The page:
By the end of March 1901 Springfontein camp was growing rapidly as the military sweeps brought in hundreds of families, including a substantial number of blacks from Bethany mission station. Since Springfontein lacked a formal black camp, these people were sent on to Edenburg. A number of black people remained attached to the camp, some of them from the Thaba ‘Nchu district. They had been taken from their homes in March 1901 and the families were subsequently separated. In July they asked to be reunited with their families in Thaba ‘Nchu and the authorities agreed to send them home. The Ladies Committee noted that the black servants were expected to remain in the nearby location, where they received rations. Confusion about a black camp at Springfontein remained, however, for the Aborigines Protection Society in London noted, in March 1902, that Springfontein black camp was reported to be one of those with a particularly high mortality rate. Chamberlain had little knowledge of the subject since Milner had not sent him these details ‘as they are quite a separate matter from the Concentration Camps’. Sadly, as so often, the fate of the Springfontein black families remained opaque. The statistics mentioned a Springfontein camp for the period August to September 1901, but no figures were given and it disappeared thereafter.6
Despite his earlier confidence that he could cope, by the middle of April 1901 Gostling was becoming desperate as people poured in. When Inspector Daller reported on the camp in that month, he noted that, with a population of 2,300, the accommodation was designed only for 500 people. Many of the tents were worn and rotten.7 Emily Hobhouse observed this explosion in the size of the camp. On Springfontein station she watched the arrival of another six hundred people:
‘It was pitiable to see them massed into the train, many of them in open trucks. It was bitterly cold and I was wrapped in your thick grey shawl; all night there had been a truly torrential downpour of rain and water stood everywhere upon the ground. On the saturated ground they were trying to dry themselves and their goods. Some women were pushing their way to the platform to try and buy food for their children. The soldiers would not permit this; I expostulated; the men said they were sorry for them, but they had to obey orders. It was Sunday morning and Springfontein's one small shop was closed, and I knew the Refreshment Room was the only place where food was available.’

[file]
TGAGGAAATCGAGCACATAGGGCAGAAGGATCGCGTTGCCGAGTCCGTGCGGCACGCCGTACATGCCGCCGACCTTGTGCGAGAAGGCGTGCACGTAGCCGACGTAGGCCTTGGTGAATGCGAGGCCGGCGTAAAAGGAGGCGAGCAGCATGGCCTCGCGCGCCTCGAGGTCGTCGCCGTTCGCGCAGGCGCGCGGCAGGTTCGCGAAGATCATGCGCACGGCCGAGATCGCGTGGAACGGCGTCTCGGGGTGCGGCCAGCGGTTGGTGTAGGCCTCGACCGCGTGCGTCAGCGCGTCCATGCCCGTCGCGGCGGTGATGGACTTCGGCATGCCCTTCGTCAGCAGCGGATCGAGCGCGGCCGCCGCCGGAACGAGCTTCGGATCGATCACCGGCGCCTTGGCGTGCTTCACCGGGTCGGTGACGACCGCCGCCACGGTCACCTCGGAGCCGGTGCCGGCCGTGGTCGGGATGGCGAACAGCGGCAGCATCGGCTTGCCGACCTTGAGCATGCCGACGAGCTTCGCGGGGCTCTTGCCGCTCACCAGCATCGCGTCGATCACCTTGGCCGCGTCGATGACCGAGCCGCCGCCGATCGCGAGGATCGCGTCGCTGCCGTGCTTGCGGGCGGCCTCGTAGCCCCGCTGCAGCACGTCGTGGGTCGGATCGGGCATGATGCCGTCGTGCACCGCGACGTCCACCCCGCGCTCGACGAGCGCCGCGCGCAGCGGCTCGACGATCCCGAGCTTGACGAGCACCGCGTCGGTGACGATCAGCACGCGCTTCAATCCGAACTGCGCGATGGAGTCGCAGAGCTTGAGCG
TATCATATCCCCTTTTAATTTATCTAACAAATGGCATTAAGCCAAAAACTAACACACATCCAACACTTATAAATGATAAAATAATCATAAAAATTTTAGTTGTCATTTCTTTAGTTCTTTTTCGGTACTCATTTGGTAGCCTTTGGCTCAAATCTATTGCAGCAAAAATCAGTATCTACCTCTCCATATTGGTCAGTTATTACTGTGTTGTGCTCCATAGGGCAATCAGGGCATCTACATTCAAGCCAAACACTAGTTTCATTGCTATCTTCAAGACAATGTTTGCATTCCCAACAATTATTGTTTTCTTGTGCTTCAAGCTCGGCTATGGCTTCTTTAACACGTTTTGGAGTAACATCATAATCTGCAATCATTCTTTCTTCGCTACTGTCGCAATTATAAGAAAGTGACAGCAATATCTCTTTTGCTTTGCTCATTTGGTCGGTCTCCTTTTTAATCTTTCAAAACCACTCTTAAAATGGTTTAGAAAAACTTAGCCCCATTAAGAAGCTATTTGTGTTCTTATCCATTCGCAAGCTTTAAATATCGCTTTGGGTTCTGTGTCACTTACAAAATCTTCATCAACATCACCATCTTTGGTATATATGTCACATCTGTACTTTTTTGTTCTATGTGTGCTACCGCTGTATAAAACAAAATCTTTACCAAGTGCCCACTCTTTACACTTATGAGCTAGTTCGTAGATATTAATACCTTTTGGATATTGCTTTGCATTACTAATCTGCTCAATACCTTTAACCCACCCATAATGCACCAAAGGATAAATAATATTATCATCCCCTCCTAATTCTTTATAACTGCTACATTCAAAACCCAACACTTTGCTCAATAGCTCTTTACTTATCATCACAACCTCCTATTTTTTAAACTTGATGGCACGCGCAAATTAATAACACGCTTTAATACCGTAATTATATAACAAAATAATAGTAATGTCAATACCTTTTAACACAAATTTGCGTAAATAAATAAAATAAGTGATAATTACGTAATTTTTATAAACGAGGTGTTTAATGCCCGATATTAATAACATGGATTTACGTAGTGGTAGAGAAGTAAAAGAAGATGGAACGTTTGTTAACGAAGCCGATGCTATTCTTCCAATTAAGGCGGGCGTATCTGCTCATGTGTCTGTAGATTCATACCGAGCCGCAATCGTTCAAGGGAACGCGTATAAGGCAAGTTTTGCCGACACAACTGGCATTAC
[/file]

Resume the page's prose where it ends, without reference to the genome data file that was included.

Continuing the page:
She was extremely critical of a policy which made so little provision for the people rounded up in the military sweeps.
‘If only the camps had remained the size they were even six weeks ago. I saw some chance of getting them well in hand, organizing and dealing with the distress. But this sudden influx of hundreds and thousands has upset everything and reduced us all to a state bordering on despair. I feel paralyzed in face of it. I feel money is of little avail, and there are moments when I feel it would be wisest to stop trying and hasten home to state plain facts and beg that a stop may be put to it all.’
The Deputy Administrator of the ORC, Major Goold Adams, she noted, had no power either to influence this policy or to supply adequate necessities for the camps.8
Bethulie camp was hastily established as an emergency measure to take the overflow from Springfontein, but it was even less able to cope with the influx. The flood of Boers and the accompanying shortages continued for months. At the end of August 1901 Gostling telegraphed for more tents as eighty refugees were expected. ‘Have only those tents which cover others’, he explained. The next day he reported that 200 people had been brought in by Major Damant’s column. ‘Please hurry on tents’, he begged. Added to this, Springfontein became the reception camp for ‘undesirables’ sent from other camps.9
Emily Hobhouse left an enduring picture of the suffering of the people waiting on Springfontein station for admittance into the camp: